Tuesday 25/04 at 19:00
Raya Manobla meets fellow-artist Talia Tokatly for a free-flowing discussion, a gathering devoid of hierarchy, an invitation to observe.
Non-profit art gallery in Jerusalem
Happy holidays to all!
The gallery will be close during the holidays of Pesach, 10-11.4 and 16-17.4. We will be open on our regular hours the rest of the week, come and visit us!
Wednesday 19/04 at 20:00
Presentation of the book: Off-photo – The other side of Israeli photography
Who and why? Who refused to be photographed and when? For what purpose were dozens of close-ups of Jewish faces used? Can a photograph be a unique and sacred relic? Who gives titles to photographs and sometimes thus frames the apparent abundance into a narrow stereotype? What is the mode of action of the self-portrait in photography, and of the portrait being done by a photographer? How do politicians’ photographs shape the public atmosphere? What is the significance of the family photos that filled our albums and that now flood your mobile phones and computers? And what is between artistic and documentary photography?
Off Photo book seeks to answer these questions and opens the door to countless new issues.
Articles by the top researchers in the field – about the key photo that survived the Holocaust, how Mizrachim were photographed in Israel, on the theory of photography, and on the photographs of Miri Regev in the press! Articles by Ami Steinitz, Talila Kush-Zohar, Orit Bashkin, Mimi Haskin, Sivan Rajuan Shtang, Noa Hazan, Amos Morris-Reich, Ktzia Alon, Zmira Poran Zion, Omri Ben Yehuda, Liat Sides, Tal Dekel
Wednesday 12.04 at 19:30
Presentation of a new book by Gali-Dana Singer “Waft and Waft”, published by Literature Without Borders
With professor Roman Katzman (Bar Ilan University)
Thursday 06.04 at 20:00
Fifty Years in the Occupied Territories – what did it do to the IDF, to democracy and to Israeli society?
A meeting and conversation with
Ami Ayalon, former member of the Knesset and former Head of Shabak
Mota Kremnitzer, Senior Israeli Jurist, Vice President of Democracy Research at the Israel Democracy Institute
Carmi Gillon, former Head of Shabak
Alik Ron, former Northern Police Chief Commander
Event Moderator: Eran Tzidkiyahu
Despite announcements in the media about the closure of the gallery, threats from the Jerusalem municipality, and freezing of their part of the gallery budget, we continue our life at Barbur as usual.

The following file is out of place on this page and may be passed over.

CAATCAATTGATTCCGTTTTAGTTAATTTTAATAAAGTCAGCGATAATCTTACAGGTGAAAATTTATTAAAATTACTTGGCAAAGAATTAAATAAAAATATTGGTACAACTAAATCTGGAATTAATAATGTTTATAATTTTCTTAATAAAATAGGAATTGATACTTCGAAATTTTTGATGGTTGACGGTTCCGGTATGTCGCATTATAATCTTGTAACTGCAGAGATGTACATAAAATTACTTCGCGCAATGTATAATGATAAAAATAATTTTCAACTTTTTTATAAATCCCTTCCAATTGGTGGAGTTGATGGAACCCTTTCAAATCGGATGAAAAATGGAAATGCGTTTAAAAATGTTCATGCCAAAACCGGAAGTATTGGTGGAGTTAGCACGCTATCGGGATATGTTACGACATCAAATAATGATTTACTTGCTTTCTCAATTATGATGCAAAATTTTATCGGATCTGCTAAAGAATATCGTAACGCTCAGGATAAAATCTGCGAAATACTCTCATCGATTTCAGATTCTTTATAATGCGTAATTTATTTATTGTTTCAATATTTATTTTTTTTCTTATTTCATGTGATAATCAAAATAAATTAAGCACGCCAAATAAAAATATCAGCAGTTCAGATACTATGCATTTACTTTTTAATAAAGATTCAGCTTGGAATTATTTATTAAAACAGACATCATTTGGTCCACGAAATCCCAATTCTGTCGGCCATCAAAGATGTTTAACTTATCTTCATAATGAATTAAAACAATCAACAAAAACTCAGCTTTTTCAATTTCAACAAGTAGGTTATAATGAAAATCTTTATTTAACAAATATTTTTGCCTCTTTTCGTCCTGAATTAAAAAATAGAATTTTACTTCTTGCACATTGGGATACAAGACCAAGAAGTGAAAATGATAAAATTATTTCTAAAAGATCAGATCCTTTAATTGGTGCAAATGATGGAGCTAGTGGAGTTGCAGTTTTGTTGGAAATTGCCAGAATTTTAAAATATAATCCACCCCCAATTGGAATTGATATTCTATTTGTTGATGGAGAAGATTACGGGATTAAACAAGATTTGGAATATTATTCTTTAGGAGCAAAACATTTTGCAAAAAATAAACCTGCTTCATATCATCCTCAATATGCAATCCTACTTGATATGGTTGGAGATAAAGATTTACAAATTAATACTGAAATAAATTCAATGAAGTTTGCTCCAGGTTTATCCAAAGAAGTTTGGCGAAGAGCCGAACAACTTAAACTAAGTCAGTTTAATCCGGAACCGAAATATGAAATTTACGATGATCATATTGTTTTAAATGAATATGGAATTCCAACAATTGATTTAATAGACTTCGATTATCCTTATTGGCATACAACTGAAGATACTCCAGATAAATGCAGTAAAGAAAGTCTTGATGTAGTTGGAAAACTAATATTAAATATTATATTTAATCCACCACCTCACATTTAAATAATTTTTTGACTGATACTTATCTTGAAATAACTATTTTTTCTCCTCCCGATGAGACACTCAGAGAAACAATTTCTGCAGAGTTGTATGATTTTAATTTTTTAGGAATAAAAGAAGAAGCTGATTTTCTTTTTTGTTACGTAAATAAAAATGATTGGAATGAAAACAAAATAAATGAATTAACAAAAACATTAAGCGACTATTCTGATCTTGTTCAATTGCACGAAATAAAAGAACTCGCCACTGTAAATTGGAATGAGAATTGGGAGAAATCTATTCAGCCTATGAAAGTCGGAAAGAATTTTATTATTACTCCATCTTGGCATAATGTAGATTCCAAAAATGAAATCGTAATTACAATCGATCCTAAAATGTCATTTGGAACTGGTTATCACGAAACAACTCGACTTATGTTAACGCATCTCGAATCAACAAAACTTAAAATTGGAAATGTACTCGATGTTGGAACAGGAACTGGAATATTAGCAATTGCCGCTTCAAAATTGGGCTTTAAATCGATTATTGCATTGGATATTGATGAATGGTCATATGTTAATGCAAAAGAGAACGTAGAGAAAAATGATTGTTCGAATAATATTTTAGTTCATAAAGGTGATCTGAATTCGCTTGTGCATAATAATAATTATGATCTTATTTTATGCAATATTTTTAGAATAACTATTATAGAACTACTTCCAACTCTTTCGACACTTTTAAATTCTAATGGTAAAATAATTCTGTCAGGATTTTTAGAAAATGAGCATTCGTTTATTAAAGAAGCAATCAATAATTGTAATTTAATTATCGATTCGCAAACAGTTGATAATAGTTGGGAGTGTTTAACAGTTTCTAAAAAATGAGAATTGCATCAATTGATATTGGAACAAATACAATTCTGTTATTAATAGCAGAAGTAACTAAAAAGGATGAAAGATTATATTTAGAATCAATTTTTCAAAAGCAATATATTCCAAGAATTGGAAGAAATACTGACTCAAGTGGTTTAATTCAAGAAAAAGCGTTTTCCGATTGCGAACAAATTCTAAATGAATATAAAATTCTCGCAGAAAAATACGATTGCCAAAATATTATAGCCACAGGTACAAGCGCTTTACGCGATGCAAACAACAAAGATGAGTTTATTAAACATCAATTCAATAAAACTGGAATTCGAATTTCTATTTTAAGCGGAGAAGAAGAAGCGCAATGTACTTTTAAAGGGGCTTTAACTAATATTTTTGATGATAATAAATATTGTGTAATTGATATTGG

The fact that the lecture of “Breaking the Silence” at the gallery went on as planned is a victory for the spirit of freedom and proof that you can and should stand up to the threats and attempts of intimidation and incitement.
According to all the legal opinions we received, the municipality’s claims are baseless factually and legally. Theirs is a political statement designed for promotional purposes and a flattery to the extreme right in the city, and not a move that has any real substance – neither legal nor material. This behavior of the municipality – to deceive the public – is not consistent with the public interest and proper management. The purpose of this move is to punish and intimidate Barbur Gallery and suppress artists, creators and cultural institutions, and in fact all those whose opinion does not conform to the positions of power.
The struggle for the Barbur Gallery is part of the struggle for the character of Israeli society. There are trends of racism, violence and hatred permeating the public and political sphere in order to impose authority and fear, damage freedom of expression and democracy, civil organization, and the rights of the inhabitants of the city and the country.
These days, the existing laws are canceled and new law proposals erode the existence of mechanisms that maintain the rights of the individual and the public, democracy and justice. Only through solidarity and a common stand of all citizens and civic organizations and institutions for whom freedom and equality, welfare and justice are important, we can maintain a healthy society and hope for the sane future for all of us.
We have no words to thank all those who helped, supported and expressed solidarity and sympathy from all parts of the population in Jerusalem and outside – neighbors, students and professors, artists and designers, musicians and poets, directors of cultural institutions and art galleries, Israel Prize laureates, civil society organizations and associations, friends and family, people who knew the gallery for years and those who heard about it for the first time – and in word and deed expressed solidarity and a voiced a strong opinion, and gave us inspiration and confidence to carry on at Barbur gallery the creative space that includes an open dialogue that gives expression to the diversity of opinion — not violent, not aggressive, and within the law.
Thank you all from the bottom of our hearts,